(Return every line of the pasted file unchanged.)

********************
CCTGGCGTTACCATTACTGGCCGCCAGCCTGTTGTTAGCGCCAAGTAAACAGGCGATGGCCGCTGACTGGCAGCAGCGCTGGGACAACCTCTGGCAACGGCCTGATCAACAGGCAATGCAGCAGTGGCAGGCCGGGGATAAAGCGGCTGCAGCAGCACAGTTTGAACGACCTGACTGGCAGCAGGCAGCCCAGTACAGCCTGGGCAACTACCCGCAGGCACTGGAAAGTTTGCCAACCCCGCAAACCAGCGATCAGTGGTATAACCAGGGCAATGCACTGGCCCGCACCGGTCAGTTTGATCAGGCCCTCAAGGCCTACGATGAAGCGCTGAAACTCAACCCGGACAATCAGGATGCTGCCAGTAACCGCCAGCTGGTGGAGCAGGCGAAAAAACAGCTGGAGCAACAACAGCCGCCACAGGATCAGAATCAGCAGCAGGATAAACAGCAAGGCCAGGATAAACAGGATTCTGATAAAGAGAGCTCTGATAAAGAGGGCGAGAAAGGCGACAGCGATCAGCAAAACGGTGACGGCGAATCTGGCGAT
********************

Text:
CCTGGCGTTACCATTACTGGCCGCCAGCCTGTTGTTAGCGCCAAGTAAACAGGCGATGGCCGCTGACTGGCAGCAGCGCTGGGACAACCTCTGGCAACGGCCTGATCAACAGGCAATGCAGCAGTGGCAGGCCGGGGATAAAGCGGCTGCAGCAGCACAGTTTGAACGACCTGACTGGCAGCAGGCAGCCCAGTACAGCCTGGGCAACTACCCGCAGGCACTGGAAAGTTTGCCAACCCCGCAAACCAGCGATCAGTGGTATAACCAGGGCAATGCACTGGCCCGCACCGGTCAGTTTGATCAGGCCCTCAAGGCCTACGATGAAGCGCTGAAACTCAACCCGGACAATCAGGATGCTGCCAGTAACCGCCAGCTGGTGGAGCAGGCGAAAAAACAGCTGGAGCAACAACAGCCGCCACAGGATCAGAATCAGCAGCAGGATAAACAGCAAGGCCAGGATAAACAGGATTCTGATAAAGAGAGCTCTGATAAAGAGGGCGAGAAAGGCGACAGCGATCAGCAAAACGGTGACGGCGAATCTGGCGAT